"Rounders' is in the chips

Published Sept. 11, 1998|Updated Sept. 13, 2005

Poker has always been a risky subject for filmmakers, for the same reason you haven't seen a really good computer hacking movie. Both activities are too static and internalized to be visually interesting. A human mind and passive tools operating in synch is fascinating to imagine and usually boring to watch.

With the exception of Norman Jewison's The Cincinnati Kid, filmmakers haven't respected the silent complexities of poker in a feature film. It's good shorthand for characterization to show someone's skill at the game (or cheating), and a card table is a great place to glare at an enemy, but most poker scenes feel stacked like so many chips.

Gambling in general is another story. Filmmakers love the addictive nature of it, and the bustling environment of a casino or race track is always good for style points. Just keep the game simple and the sets flashy. Blackjack requires only simple math, so that's a popular cinematic choice. Roulette and craps are prettier than cards, and we don't need to understand rules, just watch the players' expressions. That will tell us all we need to know.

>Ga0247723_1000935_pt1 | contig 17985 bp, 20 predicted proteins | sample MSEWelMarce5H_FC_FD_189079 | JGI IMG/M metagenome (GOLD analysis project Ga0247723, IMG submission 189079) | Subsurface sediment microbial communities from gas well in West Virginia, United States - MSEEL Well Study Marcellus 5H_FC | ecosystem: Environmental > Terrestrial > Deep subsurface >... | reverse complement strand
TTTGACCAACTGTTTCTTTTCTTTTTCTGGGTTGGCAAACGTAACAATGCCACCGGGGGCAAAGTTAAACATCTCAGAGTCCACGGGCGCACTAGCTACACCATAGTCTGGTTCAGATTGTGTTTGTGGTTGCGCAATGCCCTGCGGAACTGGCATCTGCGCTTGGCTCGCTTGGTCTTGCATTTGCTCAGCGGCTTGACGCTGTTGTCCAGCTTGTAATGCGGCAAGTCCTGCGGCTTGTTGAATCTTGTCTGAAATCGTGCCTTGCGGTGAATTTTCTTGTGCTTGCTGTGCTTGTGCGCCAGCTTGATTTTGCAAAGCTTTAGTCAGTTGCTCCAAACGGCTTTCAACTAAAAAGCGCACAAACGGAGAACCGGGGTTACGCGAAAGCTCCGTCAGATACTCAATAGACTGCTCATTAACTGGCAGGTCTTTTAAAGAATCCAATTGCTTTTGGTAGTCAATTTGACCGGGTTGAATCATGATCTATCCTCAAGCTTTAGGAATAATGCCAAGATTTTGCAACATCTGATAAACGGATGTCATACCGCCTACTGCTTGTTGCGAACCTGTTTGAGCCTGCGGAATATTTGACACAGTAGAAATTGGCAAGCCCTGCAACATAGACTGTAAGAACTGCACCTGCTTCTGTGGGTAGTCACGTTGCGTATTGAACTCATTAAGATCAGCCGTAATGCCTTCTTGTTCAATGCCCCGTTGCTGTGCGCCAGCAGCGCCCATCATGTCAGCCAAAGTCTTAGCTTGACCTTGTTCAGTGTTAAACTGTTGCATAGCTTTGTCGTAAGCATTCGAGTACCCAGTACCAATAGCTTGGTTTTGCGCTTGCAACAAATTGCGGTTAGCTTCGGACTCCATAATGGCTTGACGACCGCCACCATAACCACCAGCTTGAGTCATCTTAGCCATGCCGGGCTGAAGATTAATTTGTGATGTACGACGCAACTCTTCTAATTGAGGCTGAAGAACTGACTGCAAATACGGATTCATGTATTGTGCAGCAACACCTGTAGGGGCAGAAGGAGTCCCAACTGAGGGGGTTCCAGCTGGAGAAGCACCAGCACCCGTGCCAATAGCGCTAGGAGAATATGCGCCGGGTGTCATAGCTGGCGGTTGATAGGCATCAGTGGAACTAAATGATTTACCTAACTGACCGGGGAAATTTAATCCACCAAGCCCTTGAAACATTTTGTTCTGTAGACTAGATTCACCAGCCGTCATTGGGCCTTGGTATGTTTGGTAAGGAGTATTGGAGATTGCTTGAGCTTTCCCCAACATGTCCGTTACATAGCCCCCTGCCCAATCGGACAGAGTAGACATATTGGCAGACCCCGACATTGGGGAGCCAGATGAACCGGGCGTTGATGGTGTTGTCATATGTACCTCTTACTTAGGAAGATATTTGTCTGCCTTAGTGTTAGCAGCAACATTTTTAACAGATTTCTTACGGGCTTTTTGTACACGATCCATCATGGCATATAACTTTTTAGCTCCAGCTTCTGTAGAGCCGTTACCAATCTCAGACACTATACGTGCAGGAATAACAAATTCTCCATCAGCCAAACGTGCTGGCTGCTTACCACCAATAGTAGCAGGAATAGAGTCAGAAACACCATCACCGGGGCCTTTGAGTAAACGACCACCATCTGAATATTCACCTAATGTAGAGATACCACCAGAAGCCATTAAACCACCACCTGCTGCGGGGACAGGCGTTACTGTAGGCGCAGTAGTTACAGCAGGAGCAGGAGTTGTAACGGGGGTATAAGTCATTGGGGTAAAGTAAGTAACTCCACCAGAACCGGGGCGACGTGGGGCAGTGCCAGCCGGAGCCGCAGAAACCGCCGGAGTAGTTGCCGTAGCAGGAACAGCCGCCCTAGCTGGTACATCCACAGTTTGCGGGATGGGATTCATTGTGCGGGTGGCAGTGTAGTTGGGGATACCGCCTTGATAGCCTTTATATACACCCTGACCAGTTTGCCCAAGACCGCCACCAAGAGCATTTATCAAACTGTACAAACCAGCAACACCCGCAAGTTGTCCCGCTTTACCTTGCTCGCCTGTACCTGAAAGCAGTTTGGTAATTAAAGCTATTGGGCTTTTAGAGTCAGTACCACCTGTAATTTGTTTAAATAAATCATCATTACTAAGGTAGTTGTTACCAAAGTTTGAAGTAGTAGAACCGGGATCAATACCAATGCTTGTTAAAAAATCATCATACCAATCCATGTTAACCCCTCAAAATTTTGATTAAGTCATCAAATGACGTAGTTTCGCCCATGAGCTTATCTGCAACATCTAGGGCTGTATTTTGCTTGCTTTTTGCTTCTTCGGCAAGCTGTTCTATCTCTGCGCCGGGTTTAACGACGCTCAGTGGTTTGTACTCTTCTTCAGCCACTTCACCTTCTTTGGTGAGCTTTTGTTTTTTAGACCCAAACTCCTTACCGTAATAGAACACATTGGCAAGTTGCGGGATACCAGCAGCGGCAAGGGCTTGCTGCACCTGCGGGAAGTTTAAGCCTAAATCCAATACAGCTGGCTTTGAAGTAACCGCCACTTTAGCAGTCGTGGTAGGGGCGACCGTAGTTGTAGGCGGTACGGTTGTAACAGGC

The first of many poker lessons taught in John Dahl's Rounders is that showing any expression is a sure way to lose, unless it's calculated to sucker an opponent into a bad bet. Right away, Dahl serves notice that he has more up his sleeve than superficial Maverick-style entertainment.

Viewers won't always be able to read the actors' faces, or know exactly what cards they're holding. We learn just enough to calculate the possibilities. That's an exciting proposition for attentive moviegoers and a creative gamble for any filmmaker. Dahl rarely tips his hand, never underestimates his opponents in the theater seats, and cashes in with style to burn.

Rounders is a tour through the heads of professional gamblers who don't need the glittery trappings of Las Vegas for inspiration. They gather in clandestine gaming rooms dripping with basement grunge or posh affluence. There's a food chain mentality at work in this underworld, ranging from card sharks with tough nicknames to gambling guppies on vacation who vainly believe they can break the bank.

Dahl's center-stage rounders, played by Matt Damon and Edward Norton in a pair of ace performances, tread water somewhere in between.

Mike McDermott is a coincidental extension of two roles Damon parlayed into stardom last year. He's a law student a la The Rainmaker and a casual genius with emotional baggage, like Good Will Hunting. We meet Mike during a gripping opening sequence when he loses $30,000 to Teddy KGB, played with a wickedly overdone accent by John Malkovich. Mike planned to use that money for a run at the World Series of Poker, but the devastating loss convinces him to quit gambling, focus on his studies and please his devoted lover Jo (Gretchen Mol).